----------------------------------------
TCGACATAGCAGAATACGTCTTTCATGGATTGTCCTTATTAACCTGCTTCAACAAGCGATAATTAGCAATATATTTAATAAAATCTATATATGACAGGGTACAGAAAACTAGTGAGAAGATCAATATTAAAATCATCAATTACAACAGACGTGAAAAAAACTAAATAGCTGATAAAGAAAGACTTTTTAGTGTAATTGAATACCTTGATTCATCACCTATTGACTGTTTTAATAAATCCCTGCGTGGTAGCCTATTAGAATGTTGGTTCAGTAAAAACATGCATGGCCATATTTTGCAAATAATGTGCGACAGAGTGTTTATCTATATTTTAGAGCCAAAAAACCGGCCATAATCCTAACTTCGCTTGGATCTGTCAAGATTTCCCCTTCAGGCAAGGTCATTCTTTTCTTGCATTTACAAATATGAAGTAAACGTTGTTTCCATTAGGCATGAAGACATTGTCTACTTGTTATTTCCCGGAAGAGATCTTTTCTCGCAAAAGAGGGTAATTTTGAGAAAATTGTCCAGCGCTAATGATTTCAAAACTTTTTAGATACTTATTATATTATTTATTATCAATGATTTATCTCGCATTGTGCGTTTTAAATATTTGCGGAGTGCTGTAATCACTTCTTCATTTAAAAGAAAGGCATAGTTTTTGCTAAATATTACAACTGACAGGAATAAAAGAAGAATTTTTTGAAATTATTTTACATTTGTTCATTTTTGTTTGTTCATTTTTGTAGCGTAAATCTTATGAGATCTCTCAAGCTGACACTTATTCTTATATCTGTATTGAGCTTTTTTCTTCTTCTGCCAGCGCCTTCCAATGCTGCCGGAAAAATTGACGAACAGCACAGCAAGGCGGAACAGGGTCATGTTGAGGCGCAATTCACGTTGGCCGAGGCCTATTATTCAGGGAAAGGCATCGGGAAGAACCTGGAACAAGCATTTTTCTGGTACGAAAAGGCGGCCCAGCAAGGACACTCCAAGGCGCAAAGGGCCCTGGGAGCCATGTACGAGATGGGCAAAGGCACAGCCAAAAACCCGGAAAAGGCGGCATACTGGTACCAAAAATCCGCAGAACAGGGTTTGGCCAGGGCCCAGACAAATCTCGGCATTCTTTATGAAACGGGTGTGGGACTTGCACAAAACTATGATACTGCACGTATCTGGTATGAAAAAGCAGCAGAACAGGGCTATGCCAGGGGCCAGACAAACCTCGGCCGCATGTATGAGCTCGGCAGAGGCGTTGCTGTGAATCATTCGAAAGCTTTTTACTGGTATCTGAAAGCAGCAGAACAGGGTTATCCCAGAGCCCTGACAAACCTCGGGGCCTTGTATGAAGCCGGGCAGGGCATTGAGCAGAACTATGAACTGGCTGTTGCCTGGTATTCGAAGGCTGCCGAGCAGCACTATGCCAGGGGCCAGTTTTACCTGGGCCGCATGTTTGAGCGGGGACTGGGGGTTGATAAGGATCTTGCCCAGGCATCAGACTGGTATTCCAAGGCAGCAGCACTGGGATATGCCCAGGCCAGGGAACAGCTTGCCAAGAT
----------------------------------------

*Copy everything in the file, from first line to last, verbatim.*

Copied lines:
TCGACATAGCAGAATACGTCTTTCATGGATTGTCCTTATTAACCTGCTTCAACAAGCGATAATTAGCAATATATTTAATAAAATCTATATATGACAGGGTACAGAAAACTAGTGAGAAGATCAATATTAAAATCATCAATTACAACAGACGTGAAAAAAACTAAATAGCTGATAAAGAAAGACTTTTTAGTGTAATTGAATACCTTGATTCATCACCTATTGACTGTTTTAATAAATCCCTGCGTGGTAGCCTATTAGAATGTTGGTTCAGTAAAAACATGCATGGCCATATTTTGCAAATAATGTGCGACAGAGTGTTTATCTATATTTTAGAGCCAAAAAACCGGCCATAATCCTAACTTCGCTTGGATCTGTCAAGATTTCCCCTTCAGGCAAGGTCATTCTTTTCTTGCATTTACAAATATGAAGTAAACGTTGTTTCCATTAGGCATGAAGACATTGTCTACTTGTTATTTCCCGGAAGAGATCTTTTCTCGCAAAAGAGGGTAATTTTGAGAAAATTGTCCAGCGCTAATGATTTCAAAACTTTTTAGATACTTATTATATTATTTATTATCAATGATTTATCTCGCATTGTGCGTTTTAAATATTTGCGGAGTGCTGTAATCACTTCTTCATTTAAAAGAAAGGCATAGTTTTTGCTAAATATTACAACTGACAGGAATAAAAGAAGAATTTTTTGAAATTATTTTACATTTGTTCATTTTTGTTTGTTCATTTTTGTAGCGTAAATCTTATGAGATCTCTCAAGCTGACACTTATTCTTATATCTGTATTGAGCTTTTTTCTTCTTCTGCCAGCGCCTTCCAATGCTGCCGGAAAAATTGACGAACAGCACAGCAAGGCGGAACAGGGTCATGTTGAGGCGCAATTCACGTTGGCCGAGGCCTATTATTCAGGGAAAGGCATCGGGAAGAACCTGGAACAAGCATTTTTCTGGTACGAAAAGGCGGCCCAGCAAGGACACTCCAAGGCGCAAAGGGCCCTGGGAGCCATGTACGAGATGGGCAAAGGCACAGCCAAAAACCCGGAAAAGGCGGCATACTGGTACCAAAAATCCGCAGAACAGGGTTTGGCCAGGGCCCAGACAAATCTCGGCATTCTTTATGAAACGGGTGTGGGACTTGCACAAAACTATGATACTGCACGTATCTGGTATGAAAAAGCAGCAGAACAGGGCTATGCCAGGGGCCAGACAAACCTCGGCCGCATGTATGAGCTCGGCAGAGGCGTTGCTGTGAATCATTCGAAAGCTTTTTACTGGTATCTGAAAGCAGCAGAACAGGGTTATCCCAGAGCCCTGACAAACCTCGGGGCCTTGTATGAAGCCGGGCAGGGCATTGAGCAGAACTATGAACTGGCTGTTGCCTGGTATTCGAAGGCTGCCGAGCAGCACTATGCCAGGGGCCAGTTTTACCTGGGCCGCATGTTTGAGCGGGGACTGGGGGTTGATAAGGATCTTGCCCAGGCATCAGACTGGTATTCCAAGGCAGCAGCACTGGGATATGCCCAGGCCAGGGAACAGCTTGCCAAGAT